Protester at BLM rally on why he took part in Minneapolis arson

Branden Wolfe had hoped for a lighter sentence. Federal authorities accused him of conspiracy to commit arson in the burning of a police building in the days following the death of George Floyd.

Authorities alleged he “pushed a barrel into a fire located in the entrance of the third precinct headquarters”, fuelling the fire. A judge gave him a prison sentence of 41 months for the crime.

Wolfe said he did not “conspire” to commit arson with four others charged when he rolled a wooden barrel into the burning precinct, though he said he does regret his actions that evening. Undiagnosed mental health issues and tumultuous personal life – including years of homelessness – influenced his actions, he said.

He had hoped these circumstances would persuade the judge to issue a lighter sentence, even supervised release, after he pleaded guilty in January.

Acting US Attorney Anders Folk said in a statement that “Wolfe furthered the destruction” in Minneapolis “last summer by literally adding fuel to the fire”.

“In addition to the arson, Mr. Wolfe stole body armor, weapons, and ammunition belonging to the Minneapolis Police Department,” Folk continued. “This sentence underscores the seriousness of Mr. Wolfe’s actions and holds him to account.”

Wolfe said he could not comment on the allegations of theft, as the case is ongoing, but said he wanted to set the record straight on his mental state, which motivated his actions, and his views on violent protests when he spoke to Al Jazeera before the May 4 sentencing.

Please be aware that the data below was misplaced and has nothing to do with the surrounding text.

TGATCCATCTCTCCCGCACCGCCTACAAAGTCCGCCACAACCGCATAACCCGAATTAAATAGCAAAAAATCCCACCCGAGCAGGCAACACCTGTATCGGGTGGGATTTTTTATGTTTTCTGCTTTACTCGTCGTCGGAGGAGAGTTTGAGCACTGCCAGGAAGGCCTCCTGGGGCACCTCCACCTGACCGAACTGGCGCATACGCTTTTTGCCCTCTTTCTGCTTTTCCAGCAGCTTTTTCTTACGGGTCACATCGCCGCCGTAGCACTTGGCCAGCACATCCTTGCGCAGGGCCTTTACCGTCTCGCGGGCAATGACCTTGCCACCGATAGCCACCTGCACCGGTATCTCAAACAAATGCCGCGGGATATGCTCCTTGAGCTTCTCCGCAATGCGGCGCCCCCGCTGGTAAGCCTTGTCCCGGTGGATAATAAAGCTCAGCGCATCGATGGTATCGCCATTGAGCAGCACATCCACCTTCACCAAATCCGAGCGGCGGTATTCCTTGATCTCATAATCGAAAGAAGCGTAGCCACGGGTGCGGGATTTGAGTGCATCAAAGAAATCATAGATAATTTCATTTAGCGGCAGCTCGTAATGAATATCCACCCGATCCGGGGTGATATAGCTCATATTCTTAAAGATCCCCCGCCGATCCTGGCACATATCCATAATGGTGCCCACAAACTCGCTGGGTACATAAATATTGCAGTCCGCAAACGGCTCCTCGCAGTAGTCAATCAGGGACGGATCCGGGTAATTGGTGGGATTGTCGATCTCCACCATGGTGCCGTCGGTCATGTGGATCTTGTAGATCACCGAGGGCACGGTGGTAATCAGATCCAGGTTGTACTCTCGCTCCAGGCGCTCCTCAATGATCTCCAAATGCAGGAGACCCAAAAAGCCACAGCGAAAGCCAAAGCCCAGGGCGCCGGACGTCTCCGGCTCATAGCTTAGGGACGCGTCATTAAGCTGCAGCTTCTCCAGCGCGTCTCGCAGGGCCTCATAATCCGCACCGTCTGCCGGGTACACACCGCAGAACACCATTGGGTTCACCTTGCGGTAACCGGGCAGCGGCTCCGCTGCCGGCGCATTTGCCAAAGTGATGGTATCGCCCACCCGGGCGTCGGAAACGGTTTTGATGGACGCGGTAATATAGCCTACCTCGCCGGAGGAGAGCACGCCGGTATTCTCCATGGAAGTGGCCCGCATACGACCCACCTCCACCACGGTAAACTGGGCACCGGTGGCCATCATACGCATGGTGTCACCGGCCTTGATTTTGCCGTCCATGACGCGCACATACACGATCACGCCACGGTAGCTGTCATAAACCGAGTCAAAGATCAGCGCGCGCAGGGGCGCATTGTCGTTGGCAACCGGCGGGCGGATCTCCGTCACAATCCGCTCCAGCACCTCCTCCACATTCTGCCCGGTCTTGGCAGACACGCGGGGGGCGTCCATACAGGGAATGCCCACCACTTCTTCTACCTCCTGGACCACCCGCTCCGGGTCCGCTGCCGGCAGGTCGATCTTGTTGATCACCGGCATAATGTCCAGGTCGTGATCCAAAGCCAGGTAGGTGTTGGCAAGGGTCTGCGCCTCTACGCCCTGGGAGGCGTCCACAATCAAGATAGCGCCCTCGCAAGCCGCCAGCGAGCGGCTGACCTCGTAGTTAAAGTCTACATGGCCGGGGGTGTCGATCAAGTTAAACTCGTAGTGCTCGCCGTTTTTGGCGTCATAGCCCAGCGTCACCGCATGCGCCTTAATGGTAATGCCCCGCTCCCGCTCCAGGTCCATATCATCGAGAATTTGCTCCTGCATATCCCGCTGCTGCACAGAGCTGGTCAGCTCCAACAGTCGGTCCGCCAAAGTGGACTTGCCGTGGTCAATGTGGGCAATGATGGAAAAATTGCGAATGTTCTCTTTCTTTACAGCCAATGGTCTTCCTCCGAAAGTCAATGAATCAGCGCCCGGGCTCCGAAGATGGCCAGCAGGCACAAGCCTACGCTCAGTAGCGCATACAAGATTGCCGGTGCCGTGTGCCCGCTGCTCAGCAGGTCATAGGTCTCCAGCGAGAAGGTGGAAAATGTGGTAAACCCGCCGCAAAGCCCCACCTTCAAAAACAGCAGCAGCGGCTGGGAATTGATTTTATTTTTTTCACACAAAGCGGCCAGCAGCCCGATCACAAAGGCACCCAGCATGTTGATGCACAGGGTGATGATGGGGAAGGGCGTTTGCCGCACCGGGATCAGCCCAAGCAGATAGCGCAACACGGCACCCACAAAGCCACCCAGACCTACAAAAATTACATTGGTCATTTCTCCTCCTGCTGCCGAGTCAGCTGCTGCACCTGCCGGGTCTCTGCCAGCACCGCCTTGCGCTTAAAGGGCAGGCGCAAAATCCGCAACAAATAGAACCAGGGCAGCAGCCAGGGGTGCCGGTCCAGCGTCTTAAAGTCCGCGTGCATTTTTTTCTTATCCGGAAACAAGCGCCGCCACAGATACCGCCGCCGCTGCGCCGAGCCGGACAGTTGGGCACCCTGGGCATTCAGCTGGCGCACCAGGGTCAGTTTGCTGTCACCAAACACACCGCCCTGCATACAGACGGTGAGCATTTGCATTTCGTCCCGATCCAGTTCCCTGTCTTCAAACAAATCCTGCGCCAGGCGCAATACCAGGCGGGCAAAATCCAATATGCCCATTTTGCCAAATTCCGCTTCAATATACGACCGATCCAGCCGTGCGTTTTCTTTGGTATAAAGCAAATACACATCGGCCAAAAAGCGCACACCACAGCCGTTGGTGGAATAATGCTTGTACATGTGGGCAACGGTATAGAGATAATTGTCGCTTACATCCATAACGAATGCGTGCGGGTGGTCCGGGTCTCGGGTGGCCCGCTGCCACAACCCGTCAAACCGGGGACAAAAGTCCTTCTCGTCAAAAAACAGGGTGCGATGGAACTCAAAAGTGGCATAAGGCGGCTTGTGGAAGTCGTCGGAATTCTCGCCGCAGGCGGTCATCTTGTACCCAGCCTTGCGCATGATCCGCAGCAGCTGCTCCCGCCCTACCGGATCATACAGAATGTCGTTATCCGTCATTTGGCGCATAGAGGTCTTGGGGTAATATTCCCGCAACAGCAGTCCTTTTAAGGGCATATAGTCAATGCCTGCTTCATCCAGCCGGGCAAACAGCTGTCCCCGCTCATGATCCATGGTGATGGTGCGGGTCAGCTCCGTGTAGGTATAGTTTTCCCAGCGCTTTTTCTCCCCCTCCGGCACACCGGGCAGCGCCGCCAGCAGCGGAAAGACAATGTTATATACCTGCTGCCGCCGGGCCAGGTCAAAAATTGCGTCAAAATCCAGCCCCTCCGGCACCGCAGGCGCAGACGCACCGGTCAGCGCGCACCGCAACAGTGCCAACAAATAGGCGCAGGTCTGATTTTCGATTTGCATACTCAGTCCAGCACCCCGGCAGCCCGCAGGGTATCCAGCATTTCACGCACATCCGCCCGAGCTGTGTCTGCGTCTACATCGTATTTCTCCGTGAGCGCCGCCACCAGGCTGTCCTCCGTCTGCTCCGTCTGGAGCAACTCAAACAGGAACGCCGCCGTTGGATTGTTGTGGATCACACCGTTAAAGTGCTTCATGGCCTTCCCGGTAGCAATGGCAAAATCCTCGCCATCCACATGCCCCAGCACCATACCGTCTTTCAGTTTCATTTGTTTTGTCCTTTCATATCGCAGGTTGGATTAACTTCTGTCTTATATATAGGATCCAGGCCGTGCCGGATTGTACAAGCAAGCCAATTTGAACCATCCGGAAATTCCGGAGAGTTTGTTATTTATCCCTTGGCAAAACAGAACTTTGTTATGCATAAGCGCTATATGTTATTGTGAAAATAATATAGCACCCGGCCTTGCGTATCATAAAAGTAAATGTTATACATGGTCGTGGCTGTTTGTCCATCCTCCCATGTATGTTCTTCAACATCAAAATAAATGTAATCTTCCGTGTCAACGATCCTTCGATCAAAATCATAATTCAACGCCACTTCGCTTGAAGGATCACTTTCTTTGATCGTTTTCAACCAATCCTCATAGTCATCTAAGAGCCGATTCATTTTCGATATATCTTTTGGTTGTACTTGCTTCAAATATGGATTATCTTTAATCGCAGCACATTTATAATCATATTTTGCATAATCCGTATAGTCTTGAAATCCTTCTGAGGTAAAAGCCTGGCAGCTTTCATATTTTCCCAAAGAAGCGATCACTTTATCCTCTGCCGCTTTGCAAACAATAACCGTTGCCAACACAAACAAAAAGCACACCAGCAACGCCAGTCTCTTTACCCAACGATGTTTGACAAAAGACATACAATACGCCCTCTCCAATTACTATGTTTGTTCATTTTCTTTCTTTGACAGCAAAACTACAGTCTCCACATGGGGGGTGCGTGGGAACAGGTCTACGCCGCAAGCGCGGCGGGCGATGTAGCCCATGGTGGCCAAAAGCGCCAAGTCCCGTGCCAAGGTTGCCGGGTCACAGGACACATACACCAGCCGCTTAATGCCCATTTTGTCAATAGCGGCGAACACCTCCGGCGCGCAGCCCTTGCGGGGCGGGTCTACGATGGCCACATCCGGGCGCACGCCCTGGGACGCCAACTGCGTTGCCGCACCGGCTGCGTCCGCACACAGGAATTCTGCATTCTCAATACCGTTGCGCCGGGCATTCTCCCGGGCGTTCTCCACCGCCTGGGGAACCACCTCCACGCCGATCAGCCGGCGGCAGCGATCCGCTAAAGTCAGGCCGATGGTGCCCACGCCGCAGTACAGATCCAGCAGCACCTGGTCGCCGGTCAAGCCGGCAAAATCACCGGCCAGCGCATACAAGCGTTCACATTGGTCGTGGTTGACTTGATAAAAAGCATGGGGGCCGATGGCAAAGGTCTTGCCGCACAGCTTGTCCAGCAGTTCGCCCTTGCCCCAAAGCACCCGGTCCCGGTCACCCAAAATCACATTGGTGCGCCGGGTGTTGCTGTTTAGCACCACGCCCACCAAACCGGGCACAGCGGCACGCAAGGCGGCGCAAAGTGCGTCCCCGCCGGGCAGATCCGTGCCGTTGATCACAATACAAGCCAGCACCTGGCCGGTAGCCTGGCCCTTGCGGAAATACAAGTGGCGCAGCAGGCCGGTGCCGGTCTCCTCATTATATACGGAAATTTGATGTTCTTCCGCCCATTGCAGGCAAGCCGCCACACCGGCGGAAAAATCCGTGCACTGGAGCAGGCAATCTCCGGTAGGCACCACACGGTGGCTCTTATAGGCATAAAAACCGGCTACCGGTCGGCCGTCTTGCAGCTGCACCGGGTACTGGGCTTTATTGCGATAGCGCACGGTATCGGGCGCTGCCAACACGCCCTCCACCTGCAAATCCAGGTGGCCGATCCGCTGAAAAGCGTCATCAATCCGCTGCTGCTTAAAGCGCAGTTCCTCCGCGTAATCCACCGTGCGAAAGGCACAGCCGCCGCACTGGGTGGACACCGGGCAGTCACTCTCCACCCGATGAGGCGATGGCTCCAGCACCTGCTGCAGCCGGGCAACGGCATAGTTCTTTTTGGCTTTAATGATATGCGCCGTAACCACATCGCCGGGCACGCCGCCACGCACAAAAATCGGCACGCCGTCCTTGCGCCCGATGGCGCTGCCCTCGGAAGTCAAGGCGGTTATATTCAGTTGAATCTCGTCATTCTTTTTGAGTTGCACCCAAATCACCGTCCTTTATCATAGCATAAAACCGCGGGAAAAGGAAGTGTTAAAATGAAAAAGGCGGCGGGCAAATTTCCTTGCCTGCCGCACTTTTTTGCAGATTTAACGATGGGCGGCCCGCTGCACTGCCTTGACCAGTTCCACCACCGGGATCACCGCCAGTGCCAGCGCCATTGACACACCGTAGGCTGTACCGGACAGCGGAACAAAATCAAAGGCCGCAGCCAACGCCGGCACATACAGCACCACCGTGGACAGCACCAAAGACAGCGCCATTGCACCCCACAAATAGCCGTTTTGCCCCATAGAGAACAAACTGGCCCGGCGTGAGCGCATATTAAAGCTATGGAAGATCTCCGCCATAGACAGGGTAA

“I’ve seen articles accusing me of being part of the Boogaloo Bois. I’ve seen YouTube videos and posts on Instagram saying I’m part of the KKK or I’m a white supremacist and my goal was to frame Black Lives Matter as a collective for the arson of the precinct,” Wolfe said.

“None of that is true.”

‘George Floyd was an awesome man’

Floyd died while former Minneapolis Police officer Derek Chauvin held his knee on the Black man’s back for more than nine minutes on May 25, 2020, sparking a global protest movement against police brutality and racism.

A jury found Chauvin guilty of unintentional murder and manslaughter on April 20.

Wolfe had tumultuous adulthood leading to the precinct’s burning on May 28, according to court documents and Wolfe’s telling of his life story.

“I was homeless,” Wolfe said. He left his home in Florida at the age of 18, chasing a “mutually toxic and unstable relationship between two immature young people”, documents say.

Wolfe was on the move for several years, living in cars, homeless shelters and elsewhere in Mississippi, North Carolina, Georgia and Tennessee.

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